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catalyst

The Magazine of The College of Sciences

Microscopic organism provides big picture
of Gulf recovery


Microscopic nematode.

The variation and density of microscopic organisms prevalent in the Gulf of Mexico might lead scientists like Assistant Research Professor of Biology Jyotsna Sharma-Srinivasan to determine how well sub-surface recovery efforts are faring following the Deepwater Horizon oil spill that occurred in April 2010.

Before the oil spill took place, her research team had obtained samples from more than 100 intertidal and deep water locations in the Gulf of Mexico and found more than 100 species of nematodes, also known as roundworms. In conjunction with researchers at the University of New Hampshire and Auburn University, Sharma-Srinivasan compared the diversity of nematode populations in samples from areas affected by the spill with samples taken from unaffected areas to have a better understanding of the ecological impact of the spill.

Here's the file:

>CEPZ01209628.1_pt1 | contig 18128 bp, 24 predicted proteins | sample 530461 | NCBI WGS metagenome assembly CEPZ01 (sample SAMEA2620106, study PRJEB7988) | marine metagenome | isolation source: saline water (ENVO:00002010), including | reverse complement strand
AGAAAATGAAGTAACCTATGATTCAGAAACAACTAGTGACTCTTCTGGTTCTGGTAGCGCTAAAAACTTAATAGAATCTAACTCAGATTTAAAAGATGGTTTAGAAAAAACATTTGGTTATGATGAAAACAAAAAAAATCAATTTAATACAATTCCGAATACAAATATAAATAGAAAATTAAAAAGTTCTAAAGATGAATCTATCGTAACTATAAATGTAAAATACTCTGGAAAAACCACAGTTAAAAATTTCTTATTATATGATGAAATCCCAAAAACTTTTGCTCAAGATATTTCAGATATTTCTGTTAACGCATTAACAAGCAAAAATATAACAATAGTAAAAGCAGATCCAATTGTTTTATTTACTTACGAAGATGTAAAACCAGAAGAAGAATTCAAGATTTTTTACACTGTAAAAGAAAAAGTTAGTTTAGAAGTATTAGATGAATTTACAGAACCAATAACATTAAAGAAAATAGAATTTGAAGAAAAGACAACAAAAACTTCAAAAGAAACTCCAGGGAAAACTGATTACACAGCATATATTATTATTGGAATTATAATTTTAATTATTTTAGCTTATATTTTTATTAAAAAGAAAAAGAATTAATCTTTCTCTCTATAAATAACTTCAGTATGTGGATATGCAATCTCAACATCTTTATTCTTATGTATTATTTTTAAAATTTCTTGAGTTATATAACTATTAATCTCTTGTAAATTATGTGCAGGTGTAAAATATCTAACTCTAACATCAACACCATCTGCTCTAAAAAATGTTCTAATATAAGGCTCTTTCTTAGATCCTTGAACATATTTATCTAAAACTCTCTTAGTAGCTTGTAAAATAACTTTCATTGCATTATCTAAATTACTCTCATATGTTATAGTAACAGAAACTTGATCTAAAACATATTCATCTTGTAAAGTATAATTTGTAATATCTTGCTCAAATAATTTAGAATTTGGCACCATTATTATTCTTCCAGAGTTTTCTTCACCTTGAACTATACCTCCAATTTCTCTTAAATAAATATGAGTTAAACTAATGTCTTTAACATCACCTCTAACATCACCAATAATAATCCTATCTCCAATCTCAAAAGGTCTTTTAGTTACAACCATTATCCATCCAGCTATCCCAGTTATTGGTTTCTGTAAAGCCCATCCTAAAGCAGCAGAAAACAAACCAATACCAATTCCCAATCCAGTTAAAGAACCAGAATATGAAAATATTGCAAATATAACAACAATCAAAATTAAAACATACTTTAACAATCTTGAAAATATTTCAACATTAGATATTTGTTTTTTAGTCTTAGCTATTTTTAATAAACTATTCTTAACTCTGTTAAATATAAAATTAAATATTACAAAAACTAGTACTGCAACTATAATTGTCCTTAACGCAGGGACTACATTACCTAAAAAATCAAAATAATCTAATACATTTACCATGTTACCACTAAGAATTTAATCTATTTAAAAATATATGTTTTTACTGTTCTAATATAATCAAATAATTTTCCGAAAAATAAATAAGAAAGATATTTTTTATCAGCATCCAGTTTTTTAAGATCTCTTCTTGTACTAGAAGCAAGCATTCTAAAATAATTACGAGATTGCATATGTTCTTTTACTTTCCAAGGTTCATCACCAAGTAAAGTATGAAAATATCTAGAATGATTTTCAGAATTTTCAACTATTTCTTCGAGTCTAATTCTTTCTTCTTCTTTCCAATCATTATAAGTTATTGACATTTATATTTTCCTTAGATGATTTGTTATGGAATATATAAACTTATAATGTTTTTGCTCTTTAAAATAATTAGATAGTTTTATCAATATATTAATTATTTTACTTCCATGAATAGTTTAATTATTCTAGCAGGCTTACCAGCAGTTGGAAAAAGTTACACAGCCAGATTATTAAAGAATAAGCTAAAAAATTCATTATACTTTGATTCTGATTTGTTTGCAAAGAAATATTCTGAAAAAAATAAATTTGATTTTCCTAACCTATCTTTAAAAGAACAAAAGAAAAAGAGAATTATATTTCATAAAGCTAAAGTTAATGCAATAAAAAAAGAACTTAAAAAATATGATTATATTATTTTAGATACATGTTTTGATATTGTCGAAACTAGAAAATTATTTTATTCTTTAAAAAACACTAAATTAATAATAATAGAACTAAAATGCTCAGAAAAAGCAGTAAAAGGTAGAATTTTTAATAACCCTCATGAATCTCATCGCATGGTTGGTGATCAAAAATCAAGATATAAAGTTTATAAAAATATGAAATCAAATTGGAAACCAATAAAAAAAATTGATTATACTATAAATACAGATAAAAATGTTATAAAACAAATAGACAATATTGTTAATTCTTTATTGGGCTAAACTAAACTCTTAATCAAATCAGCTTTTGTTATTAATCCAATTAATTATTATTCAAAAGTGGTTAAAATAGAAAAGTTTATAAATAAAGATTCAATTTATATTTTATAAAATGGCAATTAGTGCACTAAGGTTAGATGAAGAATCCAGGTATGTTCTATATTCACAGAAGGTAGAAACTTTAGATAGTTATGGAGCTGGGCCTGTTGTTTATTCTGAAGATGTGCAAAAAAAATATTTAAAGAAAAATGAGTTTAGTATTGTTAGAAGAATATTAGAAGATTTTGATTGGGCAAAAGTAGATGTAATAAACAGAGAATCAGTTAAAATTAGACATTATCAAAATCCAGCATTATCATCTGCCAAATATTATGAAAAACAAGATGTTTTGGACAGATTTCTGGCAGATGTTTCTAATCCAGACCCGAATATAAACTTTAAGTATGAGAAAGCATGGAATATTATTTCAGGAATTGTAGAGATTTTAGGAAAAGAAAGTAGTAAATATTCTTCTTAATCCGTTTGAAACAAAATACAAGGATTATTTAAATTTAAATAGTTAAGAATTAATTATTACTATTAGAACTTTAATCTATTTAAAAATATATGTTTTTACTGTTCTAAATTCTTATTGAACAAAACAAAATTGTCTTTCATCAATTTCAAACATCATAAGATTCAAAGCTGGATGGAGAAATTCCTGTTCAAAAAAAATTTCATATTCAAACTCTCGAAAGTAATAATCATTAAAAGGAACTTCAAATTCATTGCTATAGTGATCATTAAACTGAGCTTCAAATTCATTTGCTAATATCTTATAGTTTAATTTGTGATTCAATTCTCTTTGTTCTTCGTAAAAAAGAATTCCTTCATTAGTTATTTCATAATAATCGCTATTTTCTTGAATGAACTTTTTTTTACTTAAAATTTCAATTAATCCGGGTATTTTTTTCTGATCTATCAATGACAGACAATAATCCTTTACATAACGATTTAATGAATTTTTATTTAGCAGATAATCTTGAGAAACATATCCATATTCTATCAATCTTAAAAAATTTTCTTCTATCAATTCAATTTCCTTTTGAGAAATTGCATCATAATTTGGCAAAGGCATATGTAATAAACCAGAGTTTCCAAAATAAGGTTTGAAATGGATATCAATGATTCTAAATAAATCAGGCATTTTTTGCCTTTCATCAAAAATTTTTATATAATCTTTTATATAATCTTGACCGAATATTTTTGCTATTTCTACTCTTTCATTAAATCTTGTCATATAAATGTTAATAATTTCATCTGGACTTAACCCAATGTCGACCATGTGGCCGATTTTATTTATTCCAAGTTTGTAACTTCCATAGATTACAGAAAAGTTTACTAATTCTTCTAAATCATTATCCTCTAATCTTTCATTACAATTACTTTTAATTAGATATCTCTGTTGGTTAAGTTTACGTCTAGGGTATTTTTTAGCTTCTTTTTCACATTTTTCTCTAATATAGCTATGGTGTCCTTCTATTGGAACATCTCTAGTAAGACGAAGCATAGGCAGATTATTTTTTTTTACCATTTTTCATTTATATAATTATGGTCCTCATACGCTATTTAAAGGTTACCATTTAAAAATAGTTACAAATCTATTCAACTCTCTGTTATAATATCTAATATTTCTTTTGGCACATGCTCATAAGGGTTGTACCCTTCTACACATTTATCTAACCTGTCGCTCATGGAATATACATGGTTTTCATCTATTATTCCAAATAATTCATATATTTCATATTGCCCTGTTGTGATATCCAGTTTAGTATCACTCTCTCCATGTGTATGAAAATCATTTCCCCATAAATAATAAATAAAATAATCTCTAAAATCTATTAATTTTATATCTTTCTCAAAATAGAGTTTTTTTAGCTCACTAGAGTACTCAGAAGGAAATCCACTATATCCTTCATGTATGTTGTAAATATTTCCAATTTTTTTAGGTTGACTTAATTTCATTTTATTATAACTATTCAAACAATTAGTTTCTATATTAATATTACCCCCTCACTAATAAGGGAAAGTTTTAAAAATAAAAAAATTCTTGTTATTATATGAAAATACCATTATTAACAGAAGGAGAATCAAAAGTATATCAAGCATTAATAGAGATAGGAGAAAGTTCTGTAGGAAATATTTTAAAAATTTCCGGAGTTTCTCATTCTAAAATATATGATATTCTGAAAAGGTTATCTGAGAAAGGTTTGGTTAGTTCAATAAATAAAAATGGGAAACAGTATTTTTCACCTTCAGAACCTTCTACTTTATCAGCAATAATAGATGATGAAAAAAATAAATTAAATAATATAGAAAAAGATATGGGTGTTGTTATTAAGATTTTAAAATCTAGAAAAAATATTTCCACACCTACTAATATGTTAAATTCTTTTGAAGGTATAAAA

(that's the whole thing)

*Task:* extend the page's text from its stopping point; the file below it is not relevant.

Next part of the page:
The one-year research project, titled “RAPID: Taxonomic and metagenetic test of species distributions for marine meiofauna from the Gulf of Mexico,” was supported by a $200,000 grant from the National Science Foundation’s RAPID program, which funds time-sensitive, post-disaster research.

Jyotsna Sharma-Srinivasan earned her doctoral degree in marine biology from the University of Ghent in Belgium. She joined the Department of Biology in 1983 and has been teaching biology at UTSA since 1995. Her experience includes marine research projects in British Columbia, the North Sea, the Arctic Ocean and the Caspian Sea and 10 years of research on the Gulf Coast.

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